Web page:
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Three Challenges to the Sustainable Future of Energy Systems — Additional Sustainability Conditions for Nuclear Power

Nobuo Tanaka is a former Executive Director of the International Energy Agency (IEA), and Global Associate for Energy Security and Sustainability at the Institute of Energy Economic in Japan and Fellow at Columbia University’s Center on Global Energy Policy. An earlier version of this essay was presented in Tokyo at the October 2014 Innovation for Cool Earth Forum (ICEF)


THE International Energy Agency (IEA) published its Energy Technology Perspectives (ETP) in June 2014. This document is the IEA’s biennial flagship publication concerning the energy technology solutions for a sustainable future. In light of forthcoming summits on the UN post-2015 sustainable agenda (in New York in September) and climate change negotiations (in Paris in December), the ETP’s conclusions need to be read with particular care and attention by policymakers.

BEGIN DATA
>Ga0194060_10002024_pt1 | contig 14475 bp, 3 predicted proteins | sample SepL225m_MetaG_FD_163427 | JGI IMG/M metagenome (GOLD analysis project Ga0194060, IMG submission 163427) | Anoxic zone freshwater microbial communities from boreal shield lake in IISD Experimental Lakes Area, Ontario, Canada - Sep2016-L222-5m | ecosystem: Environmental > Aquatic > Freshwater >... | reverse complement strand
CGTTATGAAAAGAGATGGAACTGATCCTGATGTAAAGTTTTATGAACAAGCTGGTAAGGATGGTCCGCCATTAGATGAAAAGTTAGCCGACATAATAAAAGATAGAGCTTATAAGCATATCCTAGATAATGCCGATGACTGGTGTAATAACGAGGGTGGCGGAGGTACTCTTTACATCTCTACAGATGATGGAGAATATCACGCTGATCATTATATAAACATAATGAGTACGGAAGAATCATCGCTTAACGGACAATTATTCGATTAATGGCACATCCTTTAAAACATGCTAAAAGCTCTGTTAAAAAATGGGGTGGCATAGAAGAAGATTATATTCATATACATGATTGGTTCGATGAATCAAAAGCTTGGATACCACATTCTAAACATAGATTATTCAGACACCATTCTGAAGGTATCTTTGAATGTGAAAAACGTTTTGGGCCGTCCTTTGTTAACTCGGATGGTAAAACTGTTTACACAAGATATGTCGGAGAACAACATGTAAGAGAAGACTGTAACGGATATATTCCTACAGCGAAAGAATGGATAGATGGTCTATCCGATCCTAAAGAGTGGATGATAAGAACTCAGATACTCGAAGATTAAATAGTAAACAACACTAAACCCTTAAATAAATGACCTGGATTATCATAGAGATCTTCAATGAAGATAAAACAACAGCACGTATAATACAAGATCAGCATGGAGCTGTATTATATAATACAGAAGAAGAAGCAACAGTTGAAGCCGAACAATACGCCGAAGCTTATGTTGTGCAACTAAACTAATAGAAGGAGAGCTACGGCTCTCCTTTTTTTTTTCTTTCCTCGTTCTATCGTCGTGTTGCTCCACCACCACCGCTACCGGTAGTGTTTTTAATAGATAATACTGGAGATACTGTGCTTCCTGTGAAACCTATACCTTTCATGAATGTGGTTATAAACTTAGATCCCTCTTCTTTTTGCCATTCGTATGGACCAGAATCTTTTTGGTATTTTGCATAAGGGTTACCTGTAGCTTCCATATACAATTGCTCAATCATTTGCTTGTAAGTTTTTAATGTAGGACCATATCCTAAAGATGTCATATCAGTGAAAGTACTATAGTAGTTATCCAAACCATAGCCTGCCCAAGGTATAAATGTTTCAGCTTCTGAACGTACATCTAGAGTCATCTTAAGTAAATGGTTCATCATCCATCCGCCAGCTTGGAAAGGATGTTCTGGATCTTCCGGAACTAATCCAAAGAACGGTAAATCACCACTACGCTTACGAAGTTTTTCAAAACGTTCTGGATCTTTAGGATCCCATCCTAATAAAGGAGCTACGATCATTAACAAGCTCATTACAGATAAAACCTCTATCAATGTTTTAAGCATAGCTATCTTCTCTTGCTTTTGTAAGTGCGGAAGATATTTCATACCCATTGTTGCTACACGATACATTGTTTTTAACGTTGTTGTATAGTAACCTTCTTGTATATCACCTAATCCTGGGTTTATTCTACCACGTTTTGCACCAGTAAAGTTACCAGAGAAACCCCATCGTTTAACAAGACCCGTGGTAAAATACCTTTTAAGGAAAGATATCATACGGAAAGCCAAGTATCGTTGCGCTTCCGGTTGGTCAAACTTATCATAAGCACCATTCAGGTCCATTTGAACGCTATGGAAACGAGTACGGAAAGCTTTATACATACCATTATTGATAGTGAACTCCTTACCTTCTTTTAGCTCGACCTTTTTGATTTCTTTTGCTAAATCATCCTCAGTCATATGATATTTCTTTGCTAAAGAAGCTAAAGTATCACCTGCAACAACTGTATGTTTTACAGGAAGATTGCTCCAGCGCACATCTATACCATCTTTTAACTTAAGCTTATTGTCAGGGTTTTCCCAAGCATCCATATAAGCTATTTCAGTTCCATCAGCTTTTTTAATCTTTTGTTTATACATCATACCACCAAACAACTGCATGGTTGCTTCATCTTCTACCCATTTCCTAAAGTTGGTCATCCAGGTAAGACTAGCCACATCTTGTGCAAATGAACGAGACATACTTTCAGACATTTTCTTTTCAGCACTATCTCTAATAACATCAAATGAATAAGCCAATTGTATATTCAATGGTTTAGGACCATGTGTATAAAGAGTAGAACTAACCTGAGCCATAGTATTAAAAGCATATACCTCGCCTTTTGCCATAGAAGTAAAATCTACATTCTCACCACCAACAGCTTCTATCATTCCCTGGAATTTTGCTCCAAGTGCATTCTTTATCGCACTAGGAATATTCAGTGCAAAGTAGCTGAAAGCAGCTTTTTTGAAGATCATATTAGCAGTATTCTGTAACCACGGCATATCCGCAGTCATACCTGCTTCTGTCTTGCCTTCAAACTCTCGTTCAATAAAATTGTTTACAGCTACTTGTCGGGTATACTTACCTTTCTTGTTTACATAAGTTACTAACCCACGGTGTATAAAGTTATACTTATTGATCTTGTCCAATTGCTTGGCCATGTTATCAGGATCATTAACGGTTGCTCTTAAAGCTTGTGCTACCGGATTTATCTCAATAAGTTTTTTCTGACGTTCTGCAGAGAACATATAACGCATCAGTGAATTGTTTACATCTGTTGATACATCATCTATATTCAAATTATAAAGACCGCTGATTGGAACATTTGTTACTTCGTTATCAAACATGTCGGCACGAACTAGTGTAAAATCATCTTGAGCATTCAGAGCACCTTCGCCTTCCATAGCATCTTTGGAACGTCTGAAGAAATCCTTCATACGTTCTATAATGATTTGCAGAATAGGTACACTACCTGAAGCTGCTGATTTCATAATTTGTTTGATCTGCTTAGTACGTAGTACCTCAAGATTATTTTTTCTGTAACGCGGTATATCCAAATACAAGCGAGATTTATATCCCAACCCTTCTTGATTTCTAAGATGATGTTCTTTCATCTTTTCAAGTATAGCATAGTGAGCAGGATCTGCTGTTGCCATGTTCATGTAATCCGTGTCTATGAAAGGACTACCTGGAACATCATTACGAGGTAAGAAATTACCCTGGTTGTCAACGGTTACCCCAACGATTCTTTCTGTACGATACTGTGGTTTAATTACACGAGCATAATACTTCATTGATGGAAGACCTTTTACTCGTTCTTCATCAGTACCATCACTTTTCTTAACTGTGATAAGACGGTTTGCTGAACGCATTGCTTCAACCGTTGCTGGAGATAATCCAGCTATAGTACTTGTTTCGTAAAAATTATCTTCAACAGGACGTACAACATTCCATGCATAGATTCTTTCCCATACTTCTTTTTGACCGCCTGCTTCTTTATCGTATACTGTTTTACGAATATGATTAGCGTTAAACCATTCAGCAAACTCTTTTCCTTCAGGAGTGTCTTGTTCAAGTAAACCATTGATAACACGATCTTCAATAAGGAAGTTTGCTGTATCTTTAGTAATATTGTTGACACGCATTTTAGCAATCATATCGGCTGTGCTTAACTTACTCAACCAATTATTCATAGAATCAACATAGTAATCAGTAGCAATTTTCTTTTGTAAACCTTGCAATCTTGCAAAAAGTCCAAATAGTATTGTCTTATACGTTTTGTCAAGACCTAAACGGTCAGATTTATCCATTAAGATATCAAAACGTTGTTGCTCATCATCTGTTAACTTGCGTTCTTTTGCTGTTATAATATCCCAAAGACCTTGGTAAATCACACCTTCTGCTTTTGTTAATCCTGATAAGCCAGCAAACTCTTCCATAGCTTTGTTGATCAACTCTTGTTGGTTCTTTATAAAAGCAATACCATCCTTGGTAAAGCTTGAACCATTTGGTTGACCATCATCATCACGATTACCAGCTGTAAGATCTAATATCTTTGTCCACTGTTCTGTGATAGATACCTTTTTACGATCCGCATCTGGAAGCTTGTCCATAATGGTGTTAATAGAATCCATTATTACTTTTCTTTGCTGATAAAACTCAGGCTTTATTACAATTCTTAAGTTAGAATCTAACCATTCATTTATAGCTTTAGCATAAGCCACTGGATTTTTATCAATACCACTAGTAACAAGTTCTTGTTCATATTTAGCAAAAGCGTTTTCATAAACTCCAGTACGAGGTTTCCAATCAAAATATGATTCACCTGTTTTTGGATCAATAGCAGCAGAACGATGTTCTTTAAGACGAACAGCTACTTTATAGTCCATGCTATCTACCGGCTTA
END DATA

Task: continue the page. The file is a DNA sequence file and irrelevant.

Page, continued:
The 2014 ETP indicates that a revolutionary transformation of the share in percentage of power source supply needs to happen in order to achieve almost zero carbon generation for containing atmospheric temperature rise to two degrees Celsius (2DS) by the end of the century. Today, 68 percent of electricity is generated from fossil fuels and 20 percent from renewables, while, as seen in figure 1, in 2050 the 2DS indicates that 65 percent needs to come from renewables and 20 percent from fossil fuels.

There are at least three obvious challenges to moving forward in the direction of the 2DS.

Firstly, the greatest increase must happen in variable renewable generation—such as wind and solar—in order to account for as much as 30 percent of electricity generation. How can this revolution happen with affordable prices?
 

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